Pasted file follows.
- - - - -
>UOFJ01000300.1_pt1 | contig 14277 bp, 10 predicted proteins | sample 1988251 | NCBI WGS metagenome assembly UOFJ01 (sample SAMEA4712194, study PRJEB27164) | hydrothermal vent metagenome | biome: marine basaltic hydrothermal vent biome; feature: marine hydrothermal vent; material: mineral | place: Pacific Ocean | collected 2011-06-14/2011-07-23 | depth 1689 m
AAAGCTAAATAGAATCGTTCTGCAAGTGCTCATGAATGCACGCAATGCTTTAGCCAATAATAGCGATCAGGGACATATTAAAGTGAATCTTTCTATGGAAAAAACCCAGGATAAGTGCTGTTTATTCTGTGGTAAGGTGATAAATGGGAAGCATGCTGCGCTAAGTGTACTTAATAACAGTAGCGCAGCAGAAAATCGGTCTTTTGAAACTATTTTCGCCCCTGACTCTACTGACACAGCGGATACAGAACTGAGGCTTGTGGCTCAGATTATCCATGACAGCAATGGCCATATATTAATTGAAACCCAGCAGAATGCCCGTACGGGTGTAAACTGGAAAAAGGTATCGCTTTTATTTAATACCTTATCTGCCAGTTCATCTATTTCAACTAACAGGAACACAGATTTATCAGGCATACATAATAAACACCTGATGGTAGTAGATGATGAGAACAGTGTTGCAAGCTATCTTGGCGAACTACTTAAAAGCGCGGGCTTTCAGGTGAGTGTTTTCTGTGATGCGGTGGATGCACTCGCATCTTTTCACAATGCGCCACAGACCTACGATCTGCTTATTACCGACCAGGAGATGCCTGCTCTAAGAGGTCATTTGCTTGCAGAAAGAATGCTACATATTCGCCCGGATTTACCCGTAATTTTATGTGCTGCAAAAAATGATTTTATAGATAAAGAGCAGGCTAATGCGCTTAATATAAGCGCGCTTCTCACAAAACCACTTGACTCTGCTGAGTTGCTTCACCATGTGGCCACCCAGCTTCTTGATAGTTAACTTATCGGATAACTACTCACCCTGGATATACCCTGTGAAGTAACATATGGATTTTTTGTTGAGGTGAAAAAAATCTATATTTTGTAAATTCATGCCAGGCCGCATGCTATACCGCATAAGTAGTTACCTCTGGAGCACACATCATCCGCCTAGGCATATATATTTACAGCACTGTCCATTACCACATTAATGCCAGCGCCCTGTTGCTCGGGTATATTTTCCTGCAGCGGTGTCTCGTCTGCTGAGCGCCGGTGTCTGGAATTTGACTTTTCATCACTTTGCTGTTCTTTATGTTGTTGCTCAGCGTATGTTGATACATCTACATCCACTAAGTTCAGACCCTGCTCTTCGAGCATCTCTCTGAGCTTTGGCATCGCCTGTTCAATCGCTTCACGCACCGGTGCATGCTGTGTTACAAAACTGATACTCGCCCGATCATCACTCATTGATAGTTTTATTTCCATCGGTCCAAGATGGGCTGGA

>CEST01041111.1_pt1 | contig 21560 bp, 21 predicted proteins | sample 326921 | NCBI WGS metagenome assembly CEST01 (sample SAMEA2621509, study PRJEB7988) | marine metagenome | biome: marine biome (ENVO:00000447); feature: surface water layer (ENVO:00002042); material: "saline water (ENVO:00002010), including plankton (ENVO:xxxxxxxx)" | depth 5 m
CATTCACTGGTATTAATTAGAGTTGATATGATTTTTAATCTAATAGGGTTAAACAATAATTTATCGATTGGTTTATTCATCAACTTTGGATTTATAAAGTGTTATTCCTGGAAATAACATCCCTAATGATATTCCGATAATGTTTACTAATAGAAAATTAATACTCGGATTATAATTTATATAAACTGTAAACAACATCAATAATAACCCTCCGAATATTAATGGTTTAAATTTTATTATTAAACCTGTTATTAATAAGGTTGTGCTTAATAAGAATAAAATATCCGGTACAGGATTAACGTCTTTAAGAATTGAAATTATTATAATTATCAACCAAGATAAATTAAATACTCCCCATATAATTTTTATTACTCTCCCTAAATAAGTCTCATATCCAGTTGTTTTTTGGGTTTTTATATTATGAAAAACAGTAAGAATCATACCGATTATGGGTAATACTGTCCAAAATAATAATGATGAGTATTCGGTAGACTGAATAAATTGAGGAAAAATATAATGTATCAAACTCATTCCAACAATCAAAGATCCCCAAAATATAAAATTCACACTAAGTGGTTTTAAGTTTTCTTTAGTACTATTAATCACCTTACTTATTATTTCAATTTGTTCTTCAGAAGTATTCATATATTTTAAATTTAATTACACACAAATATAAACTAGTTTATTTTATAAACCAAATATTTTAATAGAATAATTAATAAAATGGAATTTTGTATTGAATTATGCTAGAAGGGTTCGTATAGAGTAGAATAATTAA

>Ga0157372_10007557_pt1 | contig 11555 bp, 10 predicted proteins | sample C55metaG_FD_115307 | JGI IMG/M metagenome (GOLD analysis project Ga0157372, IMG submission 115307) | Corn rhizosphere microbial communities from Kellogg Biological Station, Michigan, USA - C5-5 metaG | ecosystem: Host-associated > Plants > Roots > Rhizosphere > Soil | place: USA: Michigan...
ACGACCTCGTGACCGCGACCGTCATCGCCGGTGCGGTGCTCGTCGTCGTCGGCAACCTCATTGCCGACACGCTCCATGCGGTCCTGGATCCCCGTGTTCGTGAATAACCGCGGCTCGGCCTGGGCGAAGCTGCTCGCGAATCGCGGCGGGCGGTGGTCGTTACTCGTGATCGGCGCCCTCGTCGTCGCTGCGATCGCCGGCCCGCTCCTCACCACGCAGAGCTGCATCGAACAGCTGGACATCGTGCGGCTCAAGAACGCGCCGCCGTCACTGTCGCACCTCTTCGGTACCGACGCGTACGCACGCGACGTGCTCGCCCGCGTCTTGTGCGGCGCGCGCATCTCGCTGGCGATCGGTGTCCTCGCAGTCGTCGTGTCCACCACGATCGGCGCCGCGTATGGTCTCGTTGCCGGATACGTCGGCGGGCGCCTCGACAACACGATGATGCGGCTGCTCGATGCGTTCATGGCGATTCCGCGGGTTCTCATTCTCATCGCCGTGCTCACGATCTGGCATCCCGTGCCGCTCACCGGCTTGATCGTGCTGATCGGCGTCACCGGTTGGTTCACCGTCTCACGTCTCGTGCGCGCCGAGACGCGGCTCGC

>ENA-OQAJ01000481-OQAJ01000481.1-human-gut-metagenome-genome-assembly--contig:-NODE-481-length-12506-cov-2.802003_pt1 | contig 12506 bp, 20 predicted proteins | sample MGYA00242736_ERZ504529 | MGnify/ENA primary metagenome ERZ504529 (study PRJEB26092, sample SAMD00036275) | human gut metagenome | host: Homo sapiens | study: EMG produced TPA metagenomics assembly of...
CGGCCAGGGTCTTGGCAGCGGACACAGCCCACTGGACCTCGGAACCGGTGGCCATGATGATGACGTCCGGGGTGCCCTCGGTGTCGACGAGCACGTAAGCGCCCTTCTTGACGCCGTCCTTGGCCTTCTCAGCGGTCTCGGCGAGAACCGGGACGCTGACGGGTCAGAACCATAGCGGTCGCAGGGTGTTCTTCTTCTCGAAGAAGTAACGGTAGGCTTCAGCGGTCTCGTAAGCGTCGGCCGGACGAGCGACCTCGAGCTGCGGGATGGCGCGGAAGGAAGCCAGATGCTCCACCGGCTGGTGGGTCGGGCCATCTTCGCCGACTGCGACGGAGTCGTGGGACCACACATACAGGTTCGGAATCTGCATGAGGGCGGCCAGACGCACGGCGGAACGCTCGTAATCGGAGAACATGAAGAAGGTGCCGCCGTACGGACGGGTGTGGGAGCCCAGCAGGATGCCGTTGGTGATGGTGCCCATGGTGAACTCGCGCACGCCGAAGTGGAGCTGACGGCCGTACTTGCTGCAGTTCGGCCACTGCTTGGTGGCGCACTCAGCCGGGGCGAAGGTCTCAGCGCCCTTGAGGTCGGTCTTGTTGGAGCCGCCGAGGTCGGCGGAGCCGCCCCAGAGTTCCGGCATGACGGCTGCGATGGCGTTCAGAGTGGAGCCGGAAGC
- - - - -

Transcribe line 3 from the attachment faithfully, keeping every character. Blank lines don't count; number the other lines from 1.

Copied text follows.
>CEST01041111.1_pt1 | contig 21560 bp, 21 predicted proteins | sample 326921 | NCBI WGS metagenome assembly CEST01 (sample SAMEA2621509, study PRJEB7988) | marine metagenome | biome: marine biome (ENVO:00000447); feature: surface water layer (ENVO:00002042); material: "saline water (ENVO:00002010), including plankton (ENVO:xxxxxxxx)" | depth 5 m